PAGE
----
The development of entrepreneurship and a private business sector in China pose various challenges to analysis. On the one hand, neo-classically based New Institutional Economics aims to find evidence that long-term investment and long-term commitment in and around firms can not be expected without deeply entrenched and state guaranteed private property rights. On the other hand, empirical studies within the China field concentrate on the political processes, in particular the interaction between the central state and local governments, at the danger of neglecting market forces, economic interests, and economic problems at stake. The empirical study on which the following is based took a different path by using a set of framing assumptions.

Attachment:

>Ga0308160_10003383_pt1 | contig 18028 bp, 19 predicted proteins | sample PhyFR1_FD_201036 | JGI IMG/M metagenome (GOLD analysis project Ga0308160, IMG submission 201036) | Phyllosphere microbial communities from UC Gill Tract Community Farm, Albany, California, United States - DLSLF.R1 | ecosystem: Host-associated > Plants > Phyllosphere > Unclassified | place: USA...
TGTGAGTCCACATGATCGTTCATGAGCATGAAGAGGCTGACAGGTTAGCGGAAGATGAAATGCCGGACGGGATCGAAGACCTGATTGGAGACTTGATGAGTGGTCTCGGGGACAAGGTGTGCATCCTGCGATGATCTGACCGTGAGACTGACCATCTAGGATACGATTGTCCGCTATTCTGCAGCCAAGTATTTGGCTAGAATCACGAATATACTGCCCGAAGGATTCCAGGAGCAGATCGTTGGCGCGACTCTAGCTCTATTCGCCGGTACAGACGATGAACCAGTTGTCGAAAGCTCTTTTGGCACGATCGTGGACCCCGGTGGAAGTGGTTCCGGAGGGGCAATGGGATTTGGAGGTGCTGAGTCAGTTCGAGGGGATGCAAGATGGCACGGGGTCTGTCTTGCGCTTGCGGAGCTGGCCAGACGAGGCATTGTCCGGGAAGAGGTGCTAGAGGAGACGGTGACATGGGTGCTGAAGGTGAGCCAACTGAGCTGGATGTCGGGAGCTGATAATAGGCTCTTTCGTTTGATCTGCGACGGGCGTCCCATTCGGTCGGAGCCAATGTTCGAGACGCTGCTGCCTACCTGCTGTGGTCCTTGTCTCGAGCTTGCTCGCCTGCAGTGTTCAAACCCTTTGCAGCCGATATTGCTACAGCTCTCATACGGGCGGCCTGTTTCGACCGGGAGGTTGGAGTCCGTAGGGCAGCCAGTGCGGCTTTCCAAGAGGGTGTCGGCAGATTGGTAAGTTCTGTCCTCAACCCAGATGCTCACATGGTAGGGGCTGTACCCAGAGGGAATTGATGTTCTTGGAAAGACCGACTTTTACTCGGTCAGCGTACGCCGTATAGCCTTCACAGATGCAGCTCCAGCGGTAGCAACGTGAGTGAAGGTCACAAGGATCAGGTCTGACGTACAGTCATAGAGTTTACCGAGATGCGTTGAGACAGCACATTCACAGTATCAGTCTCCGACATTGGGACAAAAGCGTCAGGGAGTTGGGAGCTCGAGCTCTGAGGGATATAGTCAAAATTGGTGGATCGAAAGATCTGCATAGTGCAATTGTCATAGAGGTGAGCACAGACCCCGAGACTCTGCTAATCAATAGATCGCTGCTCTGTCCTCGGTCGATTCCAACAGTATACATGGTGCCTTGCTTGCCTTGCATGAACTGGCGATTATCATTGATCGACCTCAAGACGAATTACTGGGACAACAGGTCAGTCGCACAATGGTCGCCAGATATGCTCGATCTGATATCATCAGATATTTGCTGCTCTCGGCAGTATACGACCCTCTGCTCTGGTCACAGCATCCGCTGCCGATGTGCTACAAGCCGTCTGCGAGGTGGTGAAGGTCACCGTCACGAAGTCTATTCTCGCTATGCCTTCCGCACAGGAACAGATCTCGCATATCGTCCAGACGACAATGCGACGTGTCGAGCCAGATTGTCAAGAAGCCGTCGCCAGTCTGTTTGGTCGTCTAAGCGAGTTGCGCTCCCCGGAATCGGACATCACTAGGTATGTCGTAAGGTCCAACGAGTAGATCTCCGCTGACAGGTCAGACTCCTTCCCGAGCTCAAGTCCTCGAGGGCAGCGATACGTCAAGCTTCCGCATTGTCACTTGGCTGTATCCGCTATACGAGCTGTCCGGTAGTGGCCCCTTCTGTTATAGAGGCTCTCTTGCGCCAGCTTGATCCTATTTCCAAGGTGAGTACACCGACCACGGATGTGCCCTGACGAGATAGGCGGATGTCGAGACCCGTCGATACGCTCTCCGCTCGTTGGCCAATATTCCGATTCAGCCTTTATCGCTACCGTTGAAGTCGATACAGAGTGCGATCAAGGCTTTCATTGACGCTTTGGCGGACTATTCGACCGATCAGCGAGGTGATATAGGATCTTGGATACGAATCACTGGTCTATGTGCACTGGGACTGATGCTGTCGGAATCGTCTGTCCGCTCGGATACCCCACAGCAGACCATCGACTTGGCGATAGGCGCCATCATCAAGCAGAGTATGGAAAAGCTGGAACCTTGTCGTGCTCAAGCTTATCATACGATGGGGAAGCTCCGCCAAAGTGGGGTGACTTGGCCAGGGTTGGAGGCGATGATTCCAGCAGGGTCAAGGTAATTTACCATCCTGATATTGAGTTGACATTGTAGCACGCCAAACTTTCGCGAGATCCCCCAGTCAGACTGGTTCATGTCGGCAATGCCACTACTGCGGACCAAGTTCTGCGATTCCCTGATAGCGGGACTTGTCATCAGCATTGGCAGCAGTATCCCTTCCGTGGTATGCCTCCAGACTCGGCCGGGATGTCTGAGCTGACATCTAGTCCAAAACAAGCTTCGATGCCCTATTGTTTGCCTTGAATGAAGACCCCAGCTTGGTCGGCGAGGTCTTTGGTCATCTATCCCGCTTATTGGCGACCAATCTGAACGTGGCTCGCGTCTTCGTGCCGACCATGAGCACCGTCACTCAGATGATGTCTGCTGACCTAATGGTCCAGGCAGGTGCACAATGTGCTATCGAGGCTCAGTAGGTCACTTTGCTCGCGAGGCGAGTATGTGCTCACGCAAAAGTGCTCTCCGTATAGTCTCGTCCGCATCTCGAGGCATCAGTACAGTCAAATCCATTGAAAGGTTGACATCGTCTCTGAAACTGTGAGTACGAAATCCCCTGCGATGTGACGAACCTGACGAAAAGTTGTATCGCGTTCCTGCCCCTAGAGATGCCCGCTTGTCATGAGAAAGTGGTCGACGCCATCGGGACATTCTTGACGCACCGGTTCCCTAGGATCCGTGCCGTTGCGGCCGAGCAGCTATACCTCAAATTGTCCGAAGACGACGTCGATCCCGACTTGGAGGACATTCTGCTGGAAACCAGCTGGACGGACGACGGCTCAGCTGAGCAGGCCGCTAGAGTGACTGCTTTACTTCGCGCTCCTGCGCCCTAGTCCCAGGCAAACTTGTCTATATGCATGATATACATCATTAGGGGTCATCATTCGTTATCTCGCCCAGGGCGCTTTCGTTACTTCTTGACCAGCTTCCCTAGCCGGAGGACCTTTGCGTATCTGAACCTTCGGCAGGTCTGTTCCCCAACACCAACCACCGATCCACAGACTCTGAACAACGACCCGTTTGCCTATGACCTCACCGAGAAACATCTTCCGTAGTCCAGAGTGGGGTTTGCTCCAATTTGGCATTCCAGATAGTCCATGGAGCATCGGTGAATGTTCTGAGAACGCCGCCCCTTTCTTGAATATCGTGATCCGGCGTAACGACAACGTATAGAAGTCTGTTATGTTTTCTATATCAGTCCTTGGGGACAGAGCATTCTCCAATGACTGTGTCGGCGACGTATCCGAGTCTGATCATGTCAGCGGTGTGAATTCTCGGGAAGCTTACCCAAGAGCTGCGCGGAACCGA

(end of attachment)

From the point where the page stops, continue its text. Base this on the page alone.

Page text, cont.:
|Keywords||China, entrepreneurship, institutional economics, local governments, privatization|
|Publisher||Erasmus Research Institute of Management (ERIM)|
Krug, B., & Hendrischke, H.. (2001). China Incorporated (No. ERS-2001-81-ORG). Erasmus Research Institute of Management (ERIM). Retrieved from http://hdl.handle.net/1765/142